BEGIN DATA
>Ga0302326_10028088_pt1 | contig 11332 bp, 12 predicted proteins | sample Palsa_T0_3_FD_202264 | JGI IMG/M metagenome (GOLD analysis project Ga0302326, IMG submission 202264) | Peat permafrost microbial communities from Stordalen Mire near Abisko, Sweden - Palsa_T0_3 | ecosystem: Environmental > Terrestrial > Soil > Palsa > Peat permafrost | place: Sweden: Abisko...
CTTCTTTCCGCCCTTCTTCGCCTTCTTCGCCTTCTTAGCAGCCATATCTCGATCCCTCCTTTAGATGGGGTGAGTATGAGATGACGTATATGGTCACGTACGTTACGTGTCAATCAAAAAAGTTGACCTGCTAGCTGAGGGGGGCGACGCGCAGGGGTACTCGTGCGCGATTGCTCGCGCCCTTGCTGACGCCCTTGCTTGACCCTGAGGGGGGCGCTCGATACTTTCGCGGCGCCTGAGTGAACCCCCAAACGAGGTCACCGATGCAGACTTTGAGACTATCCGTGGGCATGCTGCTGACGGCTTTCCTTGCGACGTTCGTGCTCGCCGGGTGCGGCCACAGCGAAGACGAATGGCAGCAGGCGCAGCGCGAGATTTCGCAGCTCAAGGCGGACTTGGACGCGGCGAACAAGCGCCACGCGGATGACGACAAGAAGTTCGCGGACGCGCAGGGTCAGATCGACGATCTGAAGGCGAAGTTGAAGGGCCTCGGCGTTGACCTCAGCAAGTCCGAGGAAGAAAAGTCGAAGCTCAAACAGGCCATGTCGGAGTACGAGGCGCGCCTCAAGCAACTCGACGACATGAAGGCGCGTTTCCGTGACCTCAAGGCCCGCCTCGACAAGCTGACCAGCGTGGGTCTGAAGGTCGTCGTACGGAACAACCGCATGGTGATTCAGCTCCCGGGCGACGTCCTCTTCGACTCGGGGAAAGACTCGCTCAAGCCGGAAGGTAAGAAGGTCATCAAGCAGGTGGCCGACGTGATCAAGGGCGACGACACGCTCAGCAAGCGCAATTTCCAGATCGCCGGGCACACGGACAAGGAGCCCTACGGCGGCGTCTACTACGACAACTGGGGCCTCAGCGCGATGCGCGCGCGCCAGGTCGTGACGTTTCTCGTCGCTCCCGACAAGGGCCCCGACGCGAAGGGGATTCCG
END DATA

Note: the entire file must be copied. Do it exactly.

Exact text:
>Ga0302326_10028088_pt1 | contig 11332 bp, 12 predicted proteins | sample Palsa_T0_3_FD_202264 | JGI IMG/M metagenome (GOLD analysis project Ga0302326, IMG submission 202264) | Peat permafrost microbial communities from Stordalen Mire near Abisko, Sweden - Palsa_T0_3 | ecosystem: Environmental > Terrestrial > Soil > Palsa > Peat permafrost | place: Sweden: Abisko...
CTTCTTTCCGCCCTTCTTCGCCTTCTTCGCCTTCTTAGCAGCCATATCTCGATCCCTCCTTTAGATGGGGTGAGTATGAGATGACGTATATGGTCACGTACGTTACGTGTCAATCAAAAAAGTTGACCTGCTAGCTGAGGGGGGCGACGCGCAGGGGTACTCGTGCGCGATTGCTCGCGCCCTTGCTGACGCCCTTGCTTGACCCTGAGGGGGGCGCTCGATACTTTCGCGGCGCCTGAGTGAACCCCCAAACGAGGTCACCGATGCAGACTTTGAGACTATCCGTGGGCATGCTGCTGACGGCTTTCCTTGCGACGTTCGTGCTCGCCGGGTGCGGCCACAGCGAAGACGAATGGCAGCAGGCGCAGCGCGAGATTTCGCAGCTCAAGGCGGACTTGGACGCGGCGAACAAGCGCCACGCGGATGACGACAAGAAGTTCGCGGACGCGCAGGGTCAGATCGACGATCTGAAGGCGAAGTTGAAGGGCCTCGGCGTTGACCTCAGCAAGTCCGAGGAAGAAAAGTCGAAGCTCAAACAGGCCATGTCGGAGTACGAGGCGCGCCTCAAGCAACTCGACGACATGAAGGCGCGTTTCCGTGACCTCAAGGCCCGCCTCGACAAGCTGACCAGCGTGGGTCTGAAGGTCGTCGTACGGAACAACCGCATGGTGATTCAGCTCCCGGGCGACGTCCTCTTCGACTCGGGGAAAGACTCGCTCAAGCCGGAAGGTAAGAAGGTCATCAAGCAGGTGGCCGACGTGATCAAGGGCGACGACACGCTCAGCAAGCGCAATTTCCAGATCGCCGGGCACACGGACAAGGAGCCCTACGGCGGCGTCTACTACGACAACTGGGGCCTCAGCGCGATGCGCGCGCGCCAGGTCGTGACGTTTCTCGTCGCTCCCGACAAGGGCCCCGACGCGAAGGGGATTCCG